Being such a photogenic species, and a such a pleasure to watch, and with such a notable influx of ‘Shorties’ into the UK in the past few months, has certainly added to my enthusiasm to view them.

With as many as four showing recently at Farlington Marshes.

Seeing a Short-eared owl is a memorable sight. Look to the lower left!

Seeing a Short-eared owl is a memorable sight. Look to the lower left!

As with all wildlife however, they are not always as obliging or as guaranteed to see or easy to predict. And having met up with several guys who had been there since first light with the same ambitions as I, but with little success.

The afternoon proved to be a better time on this occasion. By 2.30pm two could be seen flying some distance away.

Short-eared owl takes a short rest at Farlington.

Short-eared owl takes a short rest at Farlington.

Soon after a third came out of its roost in the long grass and started to quarter the field just a short way off.

Feeling so fortunate to have managed to get such pleasing photos, I end this report with a montage of what I feel are some of my best pictures, adding a few fascinating facts in the captions.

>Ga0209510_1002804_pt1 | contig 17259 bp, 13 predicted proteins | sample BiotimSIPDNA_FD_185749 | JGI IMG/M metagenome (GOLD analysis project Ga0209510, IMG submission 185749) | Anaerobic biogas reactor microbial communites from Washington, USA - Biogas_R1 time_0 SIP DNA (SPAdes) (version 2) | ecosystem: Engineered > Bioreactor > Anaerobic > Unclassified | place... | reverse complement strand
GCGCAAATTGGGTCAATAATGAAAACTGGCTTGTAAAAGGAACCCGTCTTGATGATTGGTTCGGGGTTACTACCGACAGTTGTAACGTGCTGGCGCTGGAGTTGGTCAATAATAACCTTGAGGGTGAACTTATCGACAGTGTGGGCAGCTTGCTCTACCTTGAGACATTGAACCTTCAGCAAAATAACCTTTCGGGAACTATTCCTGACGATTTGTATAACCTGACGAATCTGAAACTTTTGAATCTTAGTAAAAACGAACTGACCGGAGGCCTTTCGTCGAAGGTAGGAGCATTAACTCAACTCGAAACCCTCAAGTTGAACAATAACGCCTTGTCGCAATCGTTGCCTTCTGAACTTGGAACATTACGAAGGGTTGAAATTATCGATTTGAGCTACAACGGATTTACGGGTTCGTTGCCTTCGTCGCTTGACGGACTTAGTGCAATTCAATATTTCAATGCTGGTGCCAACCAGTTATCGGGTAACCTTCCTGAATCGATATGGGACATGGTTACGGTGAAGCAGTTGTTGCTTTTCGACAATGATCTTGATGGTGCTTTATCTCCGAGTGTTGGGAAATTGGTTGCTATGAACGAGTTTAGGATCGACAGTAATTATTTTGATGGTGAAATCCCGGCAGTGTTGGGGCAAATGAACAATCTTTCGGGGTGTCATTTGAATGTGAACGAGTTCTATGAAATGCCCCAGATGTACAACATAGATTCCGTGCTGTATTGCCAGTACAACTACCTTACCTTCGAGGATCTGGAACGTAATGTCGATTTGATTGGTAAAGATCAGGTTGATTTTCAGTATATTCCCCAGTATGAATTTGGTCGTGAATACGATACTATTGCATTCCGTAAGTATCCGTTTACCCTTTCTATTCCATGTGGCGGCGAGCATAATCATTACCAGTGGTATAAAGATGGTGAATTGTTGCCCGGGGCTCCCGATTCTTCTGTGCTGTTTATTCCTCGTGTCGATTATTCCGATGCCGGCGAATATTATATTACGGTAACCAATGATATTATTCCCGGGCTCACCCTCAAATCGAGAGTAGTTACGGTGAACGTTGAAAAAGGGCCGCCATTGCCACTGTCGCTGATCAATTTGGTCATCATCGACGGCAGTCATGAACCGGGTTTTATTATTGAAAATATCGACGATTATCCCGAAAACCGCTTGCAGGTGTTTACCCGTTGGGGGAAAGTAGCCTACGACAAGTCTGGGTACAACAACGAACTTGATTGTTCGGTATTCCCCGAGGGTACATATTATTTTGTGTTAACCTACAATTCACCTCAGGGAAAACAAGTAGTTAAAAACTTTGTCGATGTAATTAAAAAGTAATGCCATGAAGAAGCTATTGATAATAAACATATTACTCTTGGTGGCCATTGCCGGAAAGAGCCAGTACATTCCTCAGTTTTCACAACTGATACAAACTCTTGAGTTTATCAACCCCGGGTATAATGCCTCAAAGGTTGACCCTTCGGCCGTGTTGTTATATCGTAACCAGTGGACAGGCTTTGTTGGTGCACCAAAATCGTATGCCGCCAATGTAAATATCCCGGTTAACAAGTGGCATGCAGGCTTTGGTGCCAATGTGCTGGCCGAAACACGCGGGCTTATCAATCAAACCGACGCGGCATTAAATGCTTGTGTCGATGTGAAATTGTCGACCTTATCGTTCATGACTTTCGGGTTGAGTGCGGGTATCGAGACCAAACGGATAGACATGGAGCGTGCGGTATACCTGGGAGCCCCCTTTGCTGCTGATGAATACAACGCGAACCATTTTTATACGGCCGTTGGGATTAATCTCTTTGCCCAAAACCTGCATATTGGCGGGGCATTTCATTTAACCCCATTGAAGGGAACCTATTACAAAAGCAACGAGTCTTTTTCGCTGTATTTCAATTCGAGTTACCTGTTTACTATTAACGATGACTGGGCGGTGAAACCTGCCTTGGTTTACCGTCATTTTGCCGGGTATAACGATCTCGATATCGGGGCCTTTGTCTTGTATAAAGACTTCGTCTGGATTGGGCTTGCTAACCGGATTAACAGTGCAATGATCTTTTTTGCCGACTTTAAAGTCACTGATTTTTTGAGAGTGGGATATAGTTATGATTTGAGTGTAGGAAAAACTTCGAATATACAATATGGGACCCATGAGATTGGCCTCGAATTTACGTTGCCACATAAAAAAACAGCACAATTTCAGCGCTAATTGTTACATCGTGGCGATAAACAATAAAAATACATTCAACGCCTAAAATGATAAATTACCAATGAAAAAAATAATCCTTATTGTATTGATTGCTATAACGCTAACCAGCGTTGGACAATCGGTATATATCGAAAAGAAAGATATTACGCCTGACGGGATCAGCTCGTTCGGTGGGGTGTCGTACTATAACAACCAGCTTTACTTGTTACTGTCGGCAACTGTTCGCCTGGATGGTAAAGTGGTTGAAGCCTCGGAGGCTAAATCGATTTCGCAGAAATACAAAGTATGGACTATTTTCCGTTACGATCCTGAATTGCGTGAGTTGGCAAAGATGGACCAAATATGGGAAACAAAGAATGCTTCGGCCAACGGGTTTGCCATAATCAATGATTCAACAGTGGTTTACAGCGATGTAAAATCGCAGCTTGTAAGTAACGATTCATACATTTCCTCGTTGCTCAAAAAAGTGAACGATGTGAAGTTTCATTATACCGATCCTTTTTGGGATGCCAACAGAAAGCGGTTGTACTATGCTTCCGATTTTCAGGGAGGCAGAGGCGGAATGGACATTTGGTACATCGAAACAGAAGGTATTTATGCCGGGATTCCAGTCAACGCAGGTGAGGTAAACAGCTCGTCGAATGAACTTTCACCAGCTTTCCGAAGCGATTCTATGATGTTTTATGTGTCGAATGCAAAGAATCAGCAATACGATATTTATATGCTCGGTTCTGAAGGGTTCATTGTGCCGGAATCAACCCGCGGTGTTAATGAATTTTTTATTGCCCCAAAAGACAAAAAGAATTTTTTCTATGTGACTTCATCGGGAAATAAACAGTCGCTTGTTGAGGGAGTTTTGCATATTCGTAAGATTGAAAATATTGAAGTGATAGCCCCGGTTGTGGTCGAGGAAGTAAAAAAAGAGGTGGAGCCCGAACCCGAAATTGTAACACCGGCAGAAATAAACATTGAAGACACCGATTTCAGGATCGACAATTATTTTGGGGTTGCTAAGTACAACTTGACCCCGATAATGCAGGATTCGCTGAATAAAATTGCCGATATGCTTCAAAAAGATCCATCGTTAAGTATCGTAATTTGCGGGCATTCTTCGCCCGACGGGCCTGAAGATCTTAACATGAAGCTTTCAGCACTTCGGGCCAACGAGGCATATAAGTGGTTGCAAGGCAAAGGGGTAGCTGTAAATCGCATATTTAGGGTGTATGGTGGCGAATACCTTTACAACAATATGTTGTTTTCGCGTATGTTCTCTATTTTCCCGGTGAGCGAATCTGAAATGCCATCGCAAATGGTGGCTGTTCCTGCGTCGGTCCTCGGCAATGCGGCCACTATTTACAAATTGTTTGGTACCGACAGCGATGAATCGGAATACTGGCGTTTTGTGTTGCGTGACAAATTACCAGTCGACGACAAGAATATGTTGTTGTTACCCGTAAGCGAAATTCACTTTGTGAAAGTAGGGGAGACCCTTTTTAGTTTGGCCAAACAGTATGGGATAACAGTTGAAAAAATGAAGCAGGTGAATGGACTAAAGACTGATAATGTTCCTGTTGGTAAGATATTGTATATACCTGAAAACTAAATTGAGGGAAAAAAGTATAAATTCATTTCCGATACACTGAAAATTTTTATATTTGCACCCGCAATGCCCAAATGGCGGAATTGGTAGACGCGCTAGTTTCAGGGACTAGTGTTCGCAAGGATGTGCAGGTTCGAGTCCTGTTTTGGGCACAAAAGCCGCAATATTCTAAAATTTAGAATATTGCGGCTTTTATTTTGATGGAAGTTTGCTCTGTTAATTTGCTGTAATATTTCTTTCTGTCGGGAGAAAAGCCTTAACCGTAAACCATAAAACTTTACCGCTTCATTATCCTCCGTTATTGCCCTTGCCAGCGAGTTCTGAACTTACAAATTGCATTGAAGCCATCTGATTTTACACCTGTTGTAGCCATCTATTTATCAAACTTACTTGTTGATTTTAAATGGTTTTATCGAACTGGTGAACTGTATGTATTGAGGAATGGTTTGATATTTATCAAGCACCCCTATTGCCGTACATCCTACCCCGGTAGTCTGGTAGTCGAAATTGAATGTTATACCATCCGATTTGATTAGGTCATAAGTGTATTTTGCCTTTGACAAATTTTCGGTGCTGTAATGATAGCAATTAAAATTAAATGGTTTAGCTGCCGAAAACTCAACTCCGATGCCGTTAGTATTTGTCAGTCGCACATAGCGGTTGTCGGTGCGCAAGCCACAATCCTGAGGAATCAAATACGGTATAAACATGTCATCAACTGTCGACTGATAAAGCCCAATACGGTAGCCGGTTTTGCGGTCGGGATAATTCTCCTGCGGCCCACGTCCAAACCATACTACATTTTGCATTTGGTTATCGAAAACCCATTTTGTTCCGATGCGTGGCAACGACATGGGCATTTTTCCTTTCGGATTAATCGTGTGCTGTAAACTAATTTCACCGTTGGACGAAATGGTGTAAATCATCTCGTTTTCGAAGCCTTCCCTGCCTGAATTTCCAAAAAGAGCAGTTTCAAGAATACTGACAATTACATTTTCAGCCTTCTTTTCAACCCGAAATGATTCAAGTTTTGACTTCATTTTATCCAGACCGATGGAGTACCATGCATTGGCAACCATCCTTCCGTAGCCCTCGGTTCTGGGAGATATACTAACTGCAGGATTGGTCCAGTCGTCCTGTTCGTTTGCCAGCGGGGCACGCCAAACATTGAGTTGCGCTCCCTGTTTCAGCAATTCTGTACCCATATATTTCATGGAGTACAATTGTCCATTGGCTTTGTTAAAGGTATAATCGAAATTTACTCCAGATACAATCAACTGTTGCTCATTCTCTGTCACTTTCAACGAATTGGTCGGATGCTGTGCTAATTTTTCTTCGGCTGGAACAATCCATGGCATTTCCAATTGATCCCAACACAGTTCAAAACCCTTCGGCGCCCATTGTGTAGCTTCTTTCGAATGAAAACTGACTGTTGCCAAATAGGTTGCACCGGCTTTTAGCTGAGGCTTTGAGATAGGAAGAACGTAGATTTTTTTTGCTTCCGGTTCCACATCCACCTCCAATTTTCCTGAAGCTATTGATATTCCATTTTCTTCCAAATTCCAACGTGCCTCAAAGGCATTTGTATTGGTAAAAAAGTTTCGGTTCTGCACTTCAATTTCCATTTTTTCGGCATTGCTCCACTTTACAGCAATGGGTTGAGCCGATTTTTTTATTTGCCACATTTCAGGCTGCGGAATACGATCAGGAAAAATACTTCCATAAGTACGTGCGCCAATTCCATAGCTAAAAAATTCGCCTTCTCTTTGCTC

The short-eared owl is quite different from all other owl species.

The short-eared owl is quite different from all other owl species.

The short-eared owl is a medium-sized owl typically seen flying low over open marshes or fields.

The short-eared owl is a medium-sized owl typically seen flying low over open marshes or fields.

The loss of inland marshes, meadows and coastal wetlands to human development has contributed to the decline of this species.

The loss of inland marshes, meadows and coastal wetlands to human development has contributed to the decline of this species.

Short-eared owls prefer to be out in the open.

Short-eared owls prefer to be out in the open.

Short-eared owls are somewhat nomadic, often moving to areas with high rodent populations to settle and breed.